Joseph A. DelGiorno

Joseph A. DelGiorno, 88, of Springfield and formerly of Chicago, died Thursday, January 28, 2021, at the home of his son, Tony DelGiorno, in Springfield surrounded by his family after battling complications from COVID-19.

Joe (or Joey, as his close friends and family called him), was born November 10, 1932, in Chicago to Italian immigrant parents, Gelsemino (John) DelGiorno and Theresa DelGiorno (nee Trotta). He moved to Springfield in 1977 after meeting his wife, Shirley Colson, of Springfield. They married April 30, 1977 and had one child, Tony.

Raised during the Depression in Chicago in the “Old Neighborhood”, which is now known as the Little Italy area of the city, Joe worked in his father’s bread bakery, Campania Bakery, until it was sold in the 1950s to the Turano family, which still operates it as Turano Bakery, today. He attended St. Phillip High School in Chicago and completed an Associates Degree at Lincoln Land Community College after moving to Springfield.

With a gift of gab that could sell water to a fish, Joe was a top salesman – primarily for insurance products. In the late 1970s he was the top salesman for Western-Southern Life Insurance. Economic changes in the early 1980s made door-to-door sales and insurance products difficult to sell resulting in him taking odd jobs. None he enjoyed more than being a cab driver, a job he first had on the streets of Chicago, where he transported such Hollywood stars as Martin Landau and Totie Fields.

Despite a penchant for playing the ponies and figuring lottery numbers to bet, Joe was a doting father (constantly trying to drum up business for his son, “the lawyer”) and devoted Catholic and former member of the Knights of Columbus. He preferred fish on Fridays and going to Confession before each Holy Communion – though the Pope had long ago said neither were required after Vatican II.

He was a die-hard Democrat saying he was born under Franklin Delano Roosevelt and got mad when it was pointed out that Herbert Hoover was still President at the time he was born. He volunteered for the Sangamon County Democrats and numerous other campaigns – always one to go get petition signatures for his wife, Shirley, who was a precinct committeeperson limited by her own health ailments. He was a proud papa when he was able to witness his son be sworn in as an elected member of the Sangamon County Board. Though he was in the hospital and dreadfully ill from COVID-19, Joe watched TV and had the nurse call his son to ask him “Did you see what Trump’s trying to do now?”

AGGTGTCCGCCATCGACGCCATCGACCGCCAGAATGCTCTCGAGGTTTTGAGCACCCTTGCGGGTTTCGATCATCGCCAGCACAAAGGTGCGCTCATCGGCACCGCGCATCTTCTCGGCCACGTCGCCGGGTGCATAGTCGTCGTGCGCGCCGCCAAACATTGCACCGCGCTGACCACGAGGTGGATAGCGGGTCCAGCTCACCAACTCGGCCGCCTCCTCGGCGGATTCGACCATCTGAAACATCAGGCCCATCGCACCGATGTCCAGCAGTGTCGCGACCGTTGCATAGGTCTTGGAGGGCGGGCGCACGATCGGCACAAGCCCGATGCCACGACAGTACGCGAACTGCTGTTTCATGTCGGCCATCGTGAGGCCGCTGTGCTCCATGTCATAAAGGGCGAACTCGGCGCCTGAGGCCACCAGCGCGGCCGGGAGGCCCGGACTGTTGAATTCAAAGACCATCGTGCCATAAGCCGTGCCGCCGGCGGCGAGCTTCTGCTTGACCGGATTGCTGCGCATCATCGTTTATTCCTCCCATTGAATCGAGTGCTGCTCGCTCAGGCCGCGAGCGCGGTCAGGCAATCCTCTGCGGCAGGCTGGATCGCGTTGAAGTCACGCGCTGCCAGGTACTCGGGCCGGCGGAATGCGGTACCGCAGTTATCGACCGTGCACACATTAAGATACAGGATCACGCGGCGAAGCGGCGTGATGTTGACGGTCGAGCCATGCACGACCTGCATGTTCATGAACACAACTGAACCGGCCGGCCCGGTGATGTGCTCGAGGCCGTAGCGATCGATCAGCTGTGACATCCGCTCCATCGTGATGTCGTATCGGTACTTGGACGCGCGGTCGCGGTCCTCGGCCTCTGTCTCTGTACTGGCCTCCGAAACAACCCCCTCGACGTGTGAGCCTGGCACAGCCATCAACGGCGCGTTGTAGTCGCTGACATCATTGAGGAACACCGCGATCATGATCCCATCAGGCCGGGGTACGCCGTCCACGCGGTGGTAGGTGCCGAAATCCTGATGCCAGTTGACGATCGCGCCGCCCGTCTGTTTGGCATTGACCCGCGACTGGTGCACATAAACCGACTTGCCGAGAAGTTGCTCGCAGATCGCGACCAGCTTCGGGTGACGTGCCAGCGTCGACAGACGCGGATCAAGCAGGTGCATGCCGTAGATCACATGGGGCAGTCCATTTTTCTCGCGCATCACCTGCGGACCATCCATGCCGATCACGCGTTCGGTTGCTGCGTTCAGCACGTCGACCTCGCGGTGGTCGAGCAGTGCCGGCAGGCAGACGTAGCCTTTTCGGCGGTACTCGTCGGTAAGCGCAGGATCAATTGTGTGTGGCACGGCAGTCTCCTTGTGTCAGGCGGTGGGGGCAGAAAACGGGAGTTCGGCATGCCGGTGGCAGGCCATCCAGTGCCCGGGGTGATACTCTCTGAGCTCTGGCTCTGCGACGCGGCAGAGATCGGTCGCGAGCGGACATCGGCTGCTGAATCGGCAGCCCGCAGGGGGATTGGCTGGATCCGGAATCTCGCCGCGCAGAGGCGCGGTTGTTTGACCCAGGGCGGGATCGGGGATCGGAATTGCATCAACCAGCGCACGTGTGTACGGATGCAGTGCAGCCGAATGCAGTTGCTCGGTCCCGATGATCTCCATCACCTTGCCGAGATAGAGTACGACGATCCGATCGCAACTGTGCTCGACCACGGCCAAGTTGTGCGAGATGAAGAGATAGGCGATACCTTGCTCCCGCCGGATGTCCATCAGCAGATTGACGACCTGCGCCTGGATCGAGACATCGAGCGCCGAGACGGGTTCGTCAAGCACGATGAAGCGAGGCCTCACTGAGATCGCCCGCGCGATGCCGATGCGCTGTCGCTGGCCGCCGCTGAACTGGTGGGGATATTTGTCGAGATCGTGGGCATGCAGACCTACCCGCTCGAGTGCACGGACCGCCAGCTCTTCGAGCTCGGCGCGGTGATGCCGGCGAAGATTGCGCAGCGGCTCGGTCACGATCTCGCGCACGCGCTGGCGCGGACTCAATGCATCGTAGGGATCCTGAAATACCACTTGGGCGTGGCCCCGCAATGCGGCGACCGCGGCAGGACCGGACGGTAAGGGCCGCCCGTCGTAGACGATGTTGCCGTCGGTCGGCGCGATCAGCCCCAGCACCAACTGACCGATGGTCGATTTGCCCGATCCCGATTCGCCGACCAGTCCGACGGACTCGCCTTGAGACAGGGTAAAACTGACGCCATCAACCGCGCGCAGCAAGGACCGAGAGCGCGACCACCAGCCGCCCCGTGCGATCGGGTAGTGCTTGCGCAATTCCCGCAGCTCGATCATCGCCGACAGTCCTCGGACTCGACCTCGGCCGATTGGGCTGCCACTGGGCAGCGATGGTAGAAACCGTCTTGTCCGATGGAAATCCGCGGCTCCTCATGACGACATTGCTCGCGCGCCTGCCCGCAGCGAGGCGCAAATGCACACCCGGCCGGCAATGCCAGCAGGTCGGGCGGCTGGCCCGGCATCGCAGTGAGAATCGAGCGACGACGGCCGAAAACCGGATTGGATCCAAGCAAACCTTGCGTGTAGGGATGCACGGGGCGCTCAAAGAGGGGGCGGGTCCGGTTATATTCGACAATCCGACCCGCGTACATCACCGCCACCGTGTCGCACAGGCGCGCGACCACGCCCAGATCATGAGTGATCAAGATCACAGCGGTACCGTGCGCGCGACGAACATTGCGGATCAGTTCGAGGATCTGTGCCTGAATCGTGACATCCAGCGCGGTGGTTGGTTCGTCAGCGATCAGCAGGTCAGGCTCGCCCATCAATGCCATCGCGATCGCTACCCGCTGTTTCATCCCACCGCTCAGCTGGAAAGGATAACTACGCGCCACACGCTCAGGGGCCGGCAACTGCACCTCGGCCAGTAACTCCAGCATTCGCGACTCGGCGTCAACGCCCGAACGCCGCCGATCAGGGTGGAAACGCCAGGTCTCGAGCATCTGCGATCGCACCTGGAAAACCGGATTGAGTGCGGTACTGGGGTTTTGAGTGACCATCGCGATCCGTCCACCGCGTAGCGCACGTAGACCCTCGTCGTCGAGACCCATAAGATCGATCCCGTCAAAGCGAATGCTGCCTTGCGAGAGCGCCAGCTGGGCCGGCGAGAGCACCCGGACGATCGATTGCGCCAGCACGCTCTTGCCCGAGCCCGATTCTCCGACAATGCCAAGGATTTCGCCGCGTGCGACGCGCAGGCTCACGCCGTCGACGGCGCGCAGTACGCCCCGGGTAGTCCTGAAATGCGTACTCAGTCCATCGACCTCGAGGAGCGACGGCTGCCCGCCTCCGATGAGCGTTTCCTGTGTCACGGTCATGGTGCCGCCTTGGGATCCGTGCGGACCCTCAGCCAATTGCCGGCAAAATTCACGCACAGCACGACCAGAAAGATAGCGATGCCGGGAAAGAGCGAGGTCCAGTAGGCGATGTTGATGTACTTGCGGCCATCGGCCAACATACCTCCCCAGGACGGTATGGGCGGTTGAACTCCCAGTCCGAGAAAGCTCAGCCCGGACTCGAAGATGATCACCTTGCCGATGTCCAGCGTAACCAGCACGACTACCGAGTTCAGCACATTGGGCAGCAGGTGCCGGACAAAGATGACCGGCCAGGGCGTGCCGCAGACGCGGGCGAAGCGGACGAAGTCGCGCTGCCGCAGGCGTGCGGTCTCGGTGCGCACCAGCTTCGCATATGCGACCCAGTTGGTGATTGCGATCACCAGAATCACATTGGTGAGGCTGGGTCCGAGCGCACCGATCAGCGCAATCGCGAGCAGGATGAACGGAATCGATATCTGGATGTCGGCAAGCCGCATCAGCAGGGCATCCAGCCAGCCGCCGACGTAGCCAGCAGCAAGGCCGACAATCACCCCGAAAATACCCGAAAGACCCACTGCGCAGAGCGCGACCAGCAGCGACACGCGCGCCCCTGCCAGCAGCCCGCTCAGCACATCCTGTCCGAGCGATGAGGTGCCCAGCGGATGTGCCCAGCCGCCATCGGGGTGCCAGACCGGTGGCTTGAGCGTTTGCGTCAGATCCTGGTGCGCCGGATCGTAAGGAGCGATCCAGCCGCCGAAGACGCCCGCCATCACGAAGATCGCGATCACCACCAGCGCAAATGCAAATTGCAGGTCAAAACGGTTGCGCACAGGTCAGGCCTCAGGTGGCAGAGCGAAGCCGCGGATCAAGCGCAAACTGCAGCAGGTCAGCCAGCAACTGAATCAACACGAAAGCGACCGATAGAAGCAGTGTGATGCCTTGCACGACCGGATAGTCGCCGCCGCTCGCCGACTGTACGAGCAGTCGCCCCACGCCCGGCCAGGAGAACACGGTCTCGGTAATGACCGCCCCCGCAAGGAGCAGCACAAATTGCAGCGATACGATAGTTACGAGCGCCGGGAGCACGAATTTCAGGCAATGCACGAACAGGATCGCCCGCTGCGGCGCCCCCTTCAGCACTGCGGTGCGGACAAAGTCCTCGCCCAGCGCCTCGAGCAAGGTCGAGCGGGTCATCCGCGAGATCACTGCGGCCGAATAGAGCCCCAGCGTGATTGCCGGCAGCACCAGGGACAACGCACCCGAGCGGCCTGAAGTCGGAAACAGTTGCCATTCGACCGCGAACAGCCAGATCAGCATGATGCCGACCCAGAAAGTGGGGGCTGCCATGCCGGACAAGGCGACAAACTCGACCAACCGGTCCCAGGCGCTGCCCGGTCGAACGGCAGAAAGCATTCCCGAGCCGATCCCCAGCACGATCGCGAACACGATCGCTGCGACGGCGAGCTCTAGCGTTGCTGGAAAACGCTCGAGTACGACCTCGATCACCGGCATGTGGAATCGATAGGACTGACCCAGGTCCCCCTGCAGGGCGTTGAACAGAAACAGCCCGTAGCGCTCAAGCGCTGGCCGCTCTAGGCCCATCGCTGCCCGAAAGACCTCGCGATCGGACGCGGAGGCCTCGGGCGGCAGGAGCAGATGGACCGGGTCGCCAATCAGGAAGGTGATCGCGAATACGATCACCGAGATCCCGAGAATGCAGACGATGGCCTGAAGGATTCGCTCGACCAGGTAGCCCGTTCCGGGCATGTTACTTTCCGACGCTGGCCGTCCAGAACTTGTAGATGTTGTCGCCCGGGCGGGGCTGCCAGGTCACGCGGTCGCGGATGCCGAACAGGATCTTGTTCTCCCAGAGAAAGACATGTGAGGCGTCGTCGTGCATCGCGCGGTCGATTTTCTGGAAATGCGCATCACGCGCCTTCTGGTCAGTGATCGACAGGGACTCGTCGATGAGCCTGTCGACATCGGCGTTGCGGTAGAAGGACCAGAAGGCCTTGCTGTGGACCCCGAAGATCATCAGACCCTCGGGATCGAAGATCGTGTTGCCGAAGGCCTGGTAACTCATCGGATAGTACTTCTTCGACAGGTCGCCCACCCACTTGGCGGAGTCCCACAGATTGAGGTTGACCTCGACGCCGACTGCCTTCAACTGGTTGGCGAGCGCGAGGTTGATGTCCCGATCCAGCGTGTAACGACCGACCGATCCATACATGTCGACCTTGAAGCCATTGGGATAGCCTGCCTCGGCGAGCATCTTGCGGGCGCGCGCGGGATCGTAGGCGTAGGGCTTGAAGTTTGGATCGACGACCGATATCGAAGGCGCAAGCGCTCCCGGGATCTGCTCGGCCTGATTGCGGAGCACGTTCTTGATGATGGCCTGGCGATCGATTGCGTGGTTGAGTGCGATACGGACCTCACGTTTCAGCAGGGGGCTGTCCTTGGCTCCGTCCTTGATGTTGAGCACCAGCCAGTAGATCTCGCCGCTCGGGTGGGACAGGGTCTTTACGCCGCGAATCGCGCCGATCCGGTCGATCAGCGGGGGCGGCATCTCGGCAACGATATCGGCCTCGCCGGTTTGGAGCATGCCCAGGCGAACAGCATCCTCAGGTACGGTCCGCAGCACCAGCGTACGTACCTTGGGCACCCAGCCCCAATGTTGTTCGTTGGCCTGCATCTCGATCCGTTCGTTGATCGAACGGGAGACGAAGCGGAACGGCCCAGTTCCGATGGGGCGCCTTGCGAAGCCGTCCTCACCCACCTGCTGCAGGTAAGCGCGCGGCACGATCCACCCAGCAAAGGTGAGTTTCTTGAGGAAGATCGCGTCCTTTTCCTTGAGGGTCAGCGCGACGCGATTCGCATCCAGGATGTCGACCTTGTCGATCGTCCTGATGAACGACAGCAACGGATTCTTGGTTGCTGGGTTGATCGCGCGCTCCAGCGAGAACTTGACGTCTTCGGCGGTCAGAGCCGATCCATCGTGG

Due to several health issues, Joe had been a long-time resident at Heritage Health in Springfield. He contracted COVID-19 there, being diagnosed on Thanksgiving Day. In typical Joey fashion, he was a “day late and a dollar short” because the vaccine would be administered to long-term care residents within a month. After days without symptoms, he began to have respiratory complications and fatigue. He was hospitalized at Memorial Medical Center on December 15, 2020, and in the words of his physician “shockingly” improved avoiding the need for intubation and released from isolation. However, unbeknownst to everyone, the virus had been wreaking havoc on his renal system – ultimately causing kidney failure. While Joe was willing to fight the week before with intubation, dialysis was too much to fathom after witnessing his wife suffer through 18 months of treatment.

On Saturday, January 9, 2021, Nonni (as he wanted to be called by his beloved granddaughter) was taken home for hospice. The look of relief, tears, and expression of joy he made knowing that he would finally get to see his precious one-and-only granddaughter, Sophia, was heart wrenching. However, in his final days at home, he got to have the hugs and kisses that he had missed since the pandemic started. He mouthed the words to Dino and Sinatra songs and other music played to make him comfortable and happy. His care was provided by Memorial Home Hospice, his son, daughter-in-law, her mother, and his granddaughter (the “tech, nurses, and aide, respectively”).

Joey was preceded in death by his parents, John and Theresa DelGiorno, his wife of 26 years, Shirley Colson DelGiorno, his sister, Josephine (who died before he was born and for whom he was named), and his brother, Fred. He is survived by his son, Tony (Nichol) DelGiorno; his granddaughter, Sophia; his in-law, Betty Higgerson, of Springfield; his brother, James (Marie) of Itasca, IL, and several nieces and nephews.

Visitation: 10am – 12pm Friday, February 5, 2021 at Staab Funeral Home – Springfield.

Funeral Service: 12pm, Friday, February 5, 2021 at Staab Funeral Home – Springfield with Deacon Larry Smith of the Cathedral of the Immaculate Conception officiating. Interment will follow at Oakland Cemetery in Petersburg next to Shirley.

Live-stream link: to be updated.

In lieu of flowers, you are asked to take the pandemic seriously, stay home, and wear your damned mask. “Ah ma’don …don’t be a Baciagaloop!”

CDC Protocol shall be followed.

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